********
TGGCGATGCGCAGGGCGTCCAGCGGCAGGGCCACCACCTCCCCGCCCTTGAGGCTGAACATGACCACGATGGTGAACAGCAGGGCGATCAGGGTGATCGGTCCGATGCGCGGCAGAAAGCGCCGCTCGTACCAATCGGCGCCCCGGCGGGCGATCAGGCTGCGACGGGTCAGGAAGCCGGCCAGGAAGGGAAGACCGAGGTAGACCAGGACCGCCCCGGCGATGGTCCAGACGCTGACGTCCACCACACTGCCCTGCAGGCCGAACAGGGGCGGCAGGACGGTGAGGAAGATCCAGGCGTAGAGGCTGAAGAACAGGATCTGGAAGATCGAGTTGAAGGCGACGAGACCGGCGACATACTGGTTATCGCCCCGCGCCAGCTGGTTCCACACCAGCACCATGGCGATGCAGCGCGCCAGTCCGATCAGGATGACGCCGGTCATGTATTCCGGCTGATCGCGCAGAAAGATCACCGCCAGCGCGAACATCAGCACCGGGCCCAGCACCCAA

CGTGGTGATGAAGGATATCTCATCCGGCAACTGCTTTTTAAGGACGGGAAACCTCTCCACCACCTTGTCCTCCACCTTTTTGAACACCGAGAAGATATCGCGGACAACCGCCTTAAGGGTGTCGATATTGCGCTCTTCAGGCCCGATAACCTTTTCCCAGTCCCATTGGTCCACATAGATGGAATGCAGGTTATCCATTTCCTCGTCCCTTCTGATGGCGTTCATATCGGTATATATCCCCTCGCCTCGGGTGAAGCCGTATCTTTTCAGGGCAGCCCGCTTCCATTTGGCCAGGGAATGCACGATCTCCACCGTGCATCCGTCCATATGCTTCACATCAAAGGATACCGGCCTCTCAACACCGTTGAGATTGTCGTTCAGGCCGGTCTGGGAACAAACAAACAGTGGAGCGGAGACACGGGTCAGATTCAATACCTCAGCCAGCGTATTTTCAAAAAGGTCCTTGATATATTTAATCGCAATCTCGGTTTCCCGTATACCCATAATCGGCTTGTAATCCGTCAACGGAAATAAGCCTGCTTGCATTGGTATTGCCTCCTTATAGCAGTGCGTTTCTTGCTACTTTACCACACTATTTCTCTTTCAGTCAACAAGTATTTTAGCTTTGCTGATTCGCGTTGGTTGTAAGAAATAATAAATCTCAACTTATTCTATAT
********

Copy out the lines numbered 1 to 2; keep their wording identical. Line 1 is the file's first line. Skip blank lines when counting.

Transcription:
TGGCGATGCGCAGGGCGTCCAGCGGCAGGGCCACCACCTCCCCGCCCTTGAGGCTGAACATGACCACGATGGTGAACAGCAGGGCGATCAGGGTGATCGGTCCGATGCGCGGCAGAAAGCGCCGCTCGTACCAATCGGCGCCCCGGCGGGCGATCAGGCTGCGACGGGTCAGGAAGCCGGCCAGGAAGGGAAGACCGAGGTAGACCAGGACCGCCCCGGCGATGGTCCAGACGCTGACGTCCACCACACTGCCCTGCAGGCCGAACAGGGGCGGCAGGACGGTGAGGAAGATCCAGGCGTAGAGGCTGAAGAACAGGATCTGGAAGATCGAGTTGAAGGCGACGAGACCGGCGACATACTGGTTATCGCCCCGCGCCAGCTGGTTCCACACCAGCACCATGGCGATGCAGCGCGCCAGTCCGATCAGGATGACGCCGGTCATGTATTCCGGCTGATCGCGCAGAAAGATCACCGCCAGCGCGAACATCAGCACCGGGCCCAGCACCCAA

CGTGGTGATGAAGGATATCTCATCCGGCAACTGCTTTTTAAGGACGGGAAACCTCTCCACCACCTTGTCCTCCACCTTTTTGAACACCGAGAAGATATCGCGGACAACCGCCTTAAGGGTGTCGATATTGCGCTCTTCAGGCCCGATAACCTTTTCCCAGTCCCATTGGTCCACATAGATGGAATGCAGGTTATCCATTTCCTCGTCCCTTCTGATGGCGTTCATATCGGTATATATCCCCTCGCCTCGGGTGAAGCCGTATCTTTTCAGGGCAGCCCGCTTCCATTTGGCCAGGGAATGCACGATCTCCACCGTGCATCCGTCCATATGCTTCACATCAAAGGATACCGGCCTCTCAACACCGTTGAGATTGTCGTTCAGGCCGGTCTGGGAACAAACAAACAGTGGAGCGGAGACACGGGTCAGATTCAATACCTCAGCCAGCGTATTTTCAAAAAGGTCCTTGATATATTTAATCGCAATCTCGGTTTCCCGTATACCCATAATCGGCTTGTAATCCGTCAACGGAAATAAGCCTGCTTGCATTGGTATTGCCTCCTTATAGCAGTGCGTTTCTTGCTACTTTACCACACTATTTCTCTTTCAGTCAACAAGTATTTTAGCTTTGCTGATTCGCGTTGGTTGTAAGAAATAATAAATCTCAACTTATTCTATAT